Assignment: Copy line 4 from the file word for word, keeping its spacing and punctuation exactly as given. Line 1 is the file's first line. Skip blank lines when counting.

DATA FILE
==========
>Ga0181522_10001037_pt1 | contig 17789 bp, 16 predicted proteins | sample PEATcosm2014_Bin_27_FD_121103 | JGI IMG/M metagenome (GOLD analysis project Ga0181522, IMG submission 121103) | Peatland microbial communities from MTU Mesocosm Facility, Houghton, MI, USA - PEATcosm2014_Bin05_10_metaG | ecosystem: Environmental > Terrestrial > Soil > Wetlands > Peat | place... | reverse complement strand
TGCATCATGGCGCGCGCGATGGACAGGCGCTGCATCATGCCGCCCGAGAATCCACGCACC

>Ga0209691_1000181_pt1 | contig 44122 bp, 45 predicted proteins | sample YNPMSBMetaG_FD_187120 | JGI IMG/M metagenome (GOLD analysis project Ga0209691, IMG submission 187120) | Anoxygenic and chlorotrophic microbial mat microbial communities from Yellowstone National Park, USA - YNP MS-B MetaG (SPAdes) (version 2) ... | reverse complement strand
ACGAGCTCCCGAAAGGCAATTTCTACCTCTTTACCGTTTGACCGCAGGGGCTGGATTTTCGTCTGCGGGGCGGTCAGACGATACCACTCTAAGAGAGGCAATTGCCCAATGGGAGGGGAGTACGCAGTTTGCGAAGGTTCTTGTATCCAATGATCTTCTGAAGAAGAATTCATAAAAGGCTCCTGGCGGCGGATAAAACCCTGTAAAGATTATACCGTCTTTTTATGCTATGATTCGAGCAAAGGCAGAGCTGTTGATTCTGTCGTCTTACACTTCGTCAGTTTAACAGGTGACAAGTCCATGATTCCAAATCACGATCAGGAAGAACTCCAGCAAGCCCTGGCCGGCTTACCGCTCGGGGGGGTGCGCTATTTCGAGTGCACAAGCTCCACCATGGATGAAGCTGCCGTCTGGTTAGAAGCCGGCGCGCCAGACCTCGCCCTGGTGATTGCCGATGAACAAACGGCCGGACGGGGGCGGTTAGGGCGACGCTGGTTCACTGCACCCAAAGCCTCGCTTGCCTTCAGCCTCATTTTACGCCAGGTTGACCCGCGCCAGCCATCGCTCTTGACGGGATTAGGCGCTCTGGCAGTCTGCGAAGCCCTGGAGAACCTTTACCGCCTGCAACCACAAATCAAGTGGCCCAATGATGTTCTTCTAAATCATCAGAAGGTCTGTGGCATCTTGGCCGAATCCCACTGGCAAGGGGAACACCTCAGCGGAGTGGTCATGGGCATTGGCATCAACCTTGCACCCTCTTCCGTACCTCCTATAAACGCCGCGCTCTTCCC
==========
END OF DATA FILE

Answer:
ACGAGCTCCCGAAAGGCAATTTCTACCTCTTTACCGTTTGACCGCAGGGGCTGGATTTTCGTCTGCGGGGCGGTCAGACGATACCACTCTAAGAGAGGCAATTGCCCAATGGGAGGGGAGTACGCAGTTTGCGAAGGTTCTTGTATCCAATGATCTTCTGAAGAAGAATTCATAAAAGGCTCCTGGCGGCGGATAAAACCCTGTAAAGATTATACCGTCTTTTTATGCTATGATTCGAGCAAAGGCAGAGCTGTTGATTCTGTCGTCTTACACTTCGTCAGTTTAACAGGTGACAAGTCCATGATTCCAAATCACGATCAGGAAGAACTCCAGCAAGCCCTGGCCGGCTTACCGCTCGGGGGGGTGCGCTATTTCGAGTGCACAAGCTCCACCATGGATGAAGCTGCCGTCTGGTTAGAAGCCGGCGCGCCAGACCTCGCCCTGGTGATTGCCGATGAACAAACGGCCGGACGGGGGCGGTTAGGGCGACGCTGGTTCACTGCACCCAAAGCCTCGCTTGCCTTCAGCCTCATTTTACGCCAGGTTGACCCGCGCCAGCCATCGCTCTTGACGGGATTAGGCGCTCTGGCAGTCTGCGAAGCCCTGGAGAACCTTTACCGCCTGCAACCACAAATCAAGTGGCCCAATGATGTTCTTCTAAATCATCAGAAGGTCTGTGGCATCTTGGCCGAATCCCACTGGCAAGGGGAACACCTCAGCGGAGTGGTCATGGGCATTGGCATCAACCTTGCACCCTCTTCCGTACCTCCTATAAACGCCGCGCTCTTCCC